The season opens September 16 and closes January 31. The daily bag limit is 10 in aggregate. 

Other Species for Bird Hunting in Idaho 

There are plenty of other species for bird hunting in Idaho. Sage grouse are distributed across sagebrush habitats and are mostly limited to areas in southern parts of the state. The season runs from September 16 to 22. There is a daily bag limit of 1 and you will need to purchase a permit. The season for gray partridge, another great species for bird hunting in Idaho, opens September 16 and closes January 31 with a daily bag limit of 8.  

Related Conservation and Non-Profit Organizations for Idaho Bird Hunting

Pheasants Forever

Quail Forever

Ruffed Grouse Society

North American Versatile Hunting Dog Association

The Hunter Safety Course and Dog Training for Bird Hunting in Idaho

Anyone born after December 31, 1974, will need to complete an approved hunter education course before purchasing a license. There is an internet course and field day option available for anyone 9 years old or older. Idaho also offers a hunting passport, which lets any first-time hunters older than 8 to hunt without having to complete an education course. They will need to be accompanied by an adult mentor. 

You will need a sport dog and falconry training permit in order to train your dog for bird hunting in Idaho.

The bird hunting season dates, game bird species available, and other information is subject to change. The article may not reflect this. Please visit the Idaho Department of Fish and Game for the most up to date information on bird hunting in Idaho.

Last modified: August 10, 2018

4 Responses to :
Bird Hunting in Idaho

  1. jeff says:

    Blue grouse are found throughout the mountains of Idaho, not just northern Idaho. I have hunted blue grouse a few miles north of the Nevada border. Your comments are grossly too vague.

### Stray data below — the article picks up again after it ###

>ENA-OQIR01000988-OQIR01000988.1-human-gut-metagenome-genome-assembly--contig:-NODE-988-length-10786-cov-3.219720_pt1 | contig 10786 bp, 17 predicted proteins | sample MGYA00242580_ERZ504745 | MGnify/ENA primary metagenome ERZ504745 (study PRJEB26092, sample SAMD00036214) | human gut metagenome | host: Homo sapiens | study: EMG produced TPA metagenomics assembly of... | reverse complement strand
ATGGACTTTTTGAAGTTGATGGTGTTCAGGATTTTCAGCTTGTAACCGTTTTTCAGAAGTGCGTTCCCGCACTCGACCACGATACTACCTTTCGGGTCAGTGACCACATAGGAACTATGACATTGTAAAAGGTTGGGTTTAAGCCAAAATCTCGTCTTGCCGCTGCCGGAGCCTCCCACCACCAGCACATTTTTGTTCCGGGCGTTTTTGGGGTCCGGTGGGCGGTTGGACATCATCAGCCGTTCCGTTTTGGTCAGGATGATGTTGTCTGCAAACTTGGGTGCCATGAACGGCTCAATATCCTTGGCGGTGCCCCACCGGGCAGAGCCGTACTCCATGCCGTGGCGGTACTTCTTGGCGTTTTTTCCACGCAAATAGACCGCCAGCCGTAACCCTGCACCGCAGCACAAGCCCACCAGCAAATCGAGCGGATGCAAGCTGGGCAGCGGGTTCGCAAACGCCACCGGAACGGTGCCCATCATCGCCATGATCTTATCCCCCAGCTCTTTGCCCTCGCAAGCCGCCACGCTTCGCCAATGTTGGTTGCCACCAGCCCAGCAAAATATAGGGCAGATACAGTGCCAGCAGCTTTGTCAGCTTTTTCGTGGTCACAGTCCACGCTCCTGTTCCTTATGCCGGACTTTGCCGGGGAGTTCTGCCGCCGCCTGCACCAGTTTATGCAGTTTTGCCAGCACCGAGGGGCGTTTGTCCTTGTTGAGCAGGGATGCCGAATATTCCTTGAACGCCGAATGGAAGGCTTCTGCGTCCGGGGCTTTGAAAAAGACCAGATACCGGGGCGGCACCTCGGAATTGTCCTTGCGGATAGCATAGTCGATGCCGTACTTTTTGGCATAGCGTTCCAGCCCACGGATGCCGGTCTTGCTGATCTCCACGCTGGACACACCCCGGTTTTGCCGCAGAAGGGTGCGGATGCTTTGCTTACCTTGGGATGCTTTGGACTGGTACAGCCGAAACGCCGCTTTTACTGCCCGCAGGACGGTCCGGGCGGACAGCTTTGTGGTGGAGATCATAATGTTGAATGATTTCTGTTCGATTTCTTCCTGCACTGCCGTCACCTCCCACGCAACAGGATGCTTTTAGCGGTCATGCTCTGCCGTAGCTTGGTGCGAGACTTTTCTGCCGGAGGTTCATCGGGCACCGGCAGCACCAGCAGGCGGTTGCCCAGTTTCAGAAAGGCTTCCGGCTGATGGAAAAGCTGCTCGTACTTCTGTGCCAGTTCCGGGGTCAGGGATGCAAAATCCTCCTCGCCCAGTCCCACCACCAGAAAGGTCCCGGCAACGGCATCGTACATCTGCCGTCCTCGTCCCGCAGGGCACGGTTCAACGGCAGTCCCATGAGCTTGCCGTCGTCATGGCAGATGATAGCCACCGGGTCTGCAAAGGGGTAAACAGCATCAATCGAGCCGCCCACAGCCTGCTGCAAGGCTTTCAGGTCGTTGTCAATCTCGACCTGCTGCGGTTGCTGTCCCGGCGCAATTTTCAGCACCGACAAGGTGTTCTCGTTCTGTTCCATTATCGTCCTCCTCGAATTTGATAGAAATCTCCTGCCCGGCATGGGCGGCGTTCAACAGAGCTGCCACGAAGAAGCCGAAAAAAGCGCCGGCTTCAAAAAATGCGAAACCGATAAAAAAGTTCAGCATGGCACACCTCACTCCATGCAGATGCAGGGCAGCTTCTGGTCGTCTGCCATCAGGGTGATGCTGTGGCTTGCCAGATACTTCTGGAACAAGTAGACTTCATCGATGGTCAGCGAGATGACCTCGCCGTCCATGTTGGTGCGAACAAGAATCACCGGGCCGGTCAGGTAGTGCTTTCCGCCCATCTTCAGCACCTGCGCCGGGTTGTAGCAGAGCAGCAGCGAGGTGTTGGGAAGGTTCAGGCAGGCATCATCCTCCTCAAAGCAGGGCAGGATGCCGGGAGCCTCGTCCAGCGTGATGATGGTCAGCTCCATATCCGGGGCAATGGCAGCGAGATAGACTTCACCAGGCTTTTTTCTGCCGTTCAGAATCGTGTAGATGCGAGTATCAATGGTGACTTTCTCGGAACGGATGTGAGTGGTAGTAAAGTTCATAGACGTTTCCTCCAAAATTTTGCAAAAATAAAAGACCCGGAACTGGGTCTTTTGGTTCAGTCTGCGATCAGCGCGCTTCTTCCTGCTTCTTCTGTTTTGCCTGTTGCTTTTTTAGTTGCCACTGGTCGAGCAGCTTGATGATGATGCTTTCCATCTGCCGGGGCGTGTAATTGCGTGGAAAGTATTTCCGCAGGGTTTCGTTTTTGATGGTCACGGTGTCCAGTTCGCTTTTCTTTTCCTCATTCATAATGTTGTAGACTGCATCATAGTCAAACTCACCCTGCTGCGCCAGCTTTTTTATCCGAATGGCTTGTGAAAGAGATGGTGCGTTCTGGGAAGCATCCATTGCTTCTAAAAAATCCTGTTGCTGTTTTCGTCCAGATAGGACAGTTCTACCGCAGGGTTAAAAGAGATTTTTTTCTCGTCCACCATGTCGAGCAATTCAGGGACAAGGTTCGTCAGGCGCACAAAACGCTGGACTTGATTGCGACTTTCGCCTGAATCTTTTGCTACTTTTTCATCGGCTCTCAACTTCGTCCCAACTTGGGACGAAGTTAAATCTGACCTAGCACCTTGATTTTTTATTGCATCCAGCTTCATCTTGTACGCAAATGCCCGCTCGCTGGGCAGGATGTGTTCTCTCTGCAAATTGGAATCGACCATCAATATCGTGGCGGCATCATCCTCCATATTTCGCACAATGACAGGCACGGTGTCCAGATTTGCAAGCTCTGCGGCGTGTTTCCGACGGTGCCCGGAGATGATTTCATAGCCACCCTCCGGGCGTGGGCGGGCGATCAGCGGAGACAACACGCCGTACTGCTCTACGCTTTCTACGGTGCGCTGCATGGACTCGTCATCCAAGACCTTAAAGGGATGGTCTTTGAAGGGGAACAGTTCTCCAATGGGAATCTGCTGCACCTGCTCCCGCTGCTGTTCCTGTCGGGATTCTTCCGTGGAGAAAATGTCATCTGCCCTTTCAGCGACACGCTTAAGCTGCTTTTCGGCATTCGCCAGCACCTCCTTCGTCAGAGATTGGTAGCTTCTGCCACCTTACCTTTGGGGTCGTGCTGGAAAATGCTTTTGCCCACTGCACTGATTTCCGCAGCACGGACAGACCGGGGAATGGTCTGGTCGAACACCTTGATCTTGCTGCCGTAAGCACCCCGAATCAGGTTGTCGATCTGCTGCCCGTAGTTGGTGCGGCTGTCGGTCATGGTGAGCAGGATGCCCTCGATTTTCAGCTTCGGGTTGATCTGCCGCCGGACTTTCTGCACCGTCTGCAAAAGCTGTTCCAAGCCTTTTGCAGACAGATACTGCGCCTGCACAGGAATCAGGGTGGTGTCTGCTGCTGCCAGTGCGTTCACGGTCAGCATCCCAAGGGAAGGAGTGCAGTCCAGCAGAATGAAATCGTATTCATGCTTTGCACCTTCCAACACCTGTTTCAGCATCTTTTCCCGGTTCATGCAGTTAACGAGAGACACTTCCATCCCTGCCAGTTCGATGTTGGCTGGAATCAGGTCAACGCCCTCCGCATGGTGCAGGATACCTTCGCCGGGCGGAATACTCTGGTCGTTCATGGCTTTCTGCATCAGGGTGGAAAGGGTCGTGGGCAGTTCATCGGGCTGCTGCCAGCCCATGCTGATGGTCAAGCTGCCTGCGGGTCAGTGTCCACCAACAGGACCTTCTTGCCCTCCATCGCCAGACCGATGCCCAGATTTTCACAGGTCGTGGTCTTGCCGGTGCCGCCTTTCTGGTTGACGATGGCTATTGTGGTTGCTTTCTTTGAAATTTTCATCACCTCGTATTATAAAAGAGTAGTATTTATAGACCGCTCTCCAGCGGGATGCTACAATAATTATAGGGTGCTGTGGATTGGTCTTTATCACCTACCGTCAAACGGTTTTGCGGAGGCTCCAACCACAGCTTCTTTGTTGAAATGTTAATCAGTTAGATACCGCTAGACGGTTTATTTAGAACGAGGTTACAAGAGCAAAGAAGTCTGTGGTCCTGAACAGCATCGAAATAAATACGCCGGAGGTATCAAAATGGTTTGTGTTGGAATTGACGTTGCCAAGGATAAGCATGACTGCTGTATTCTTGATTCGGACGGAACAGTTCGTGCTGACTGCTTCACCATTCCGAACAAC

2. Brian R says:

    There’s five different species of Grouse in Idaho: Mountain Grouse (Ruffed, Dusky, Spruce), Greater Sage-grouse & Columbian sharp-tailed grouse. All these grouse are native birds. Then there’s the invasives: Pheasants, Chukar, Hungarian Partridge & Quail. There’s also Dove season as well as Turkey seasons, giving hunters an opportunity to harvest 11 different species of birds in the state. There’s also no closed season on Eurasian Collared Doves, another invasive species.

    A sport dog training permit is only required if you are releasing game birds (chukar, pheasants, ducks, etc.) in the course of training. You can run your dog on wild birds and shoot pigeons to your heart’s content without needing to a permit.

    Montana has better sharptail country, Nevada has better Chukar country, the Dakotas are the best for pheasants and you should go to Arizona for quail and doves. You should check out those states first!

    1. A.J. DeRosa says:

      Great information thank you!

  3. Jay Nelson says:

    Hunters should be aware that the Idaho legilature passed a new trespass law that removes the posting requirement for private land and imposes severe penalties for even first time offenders. If you come here, be damn sure you know where you are at all times.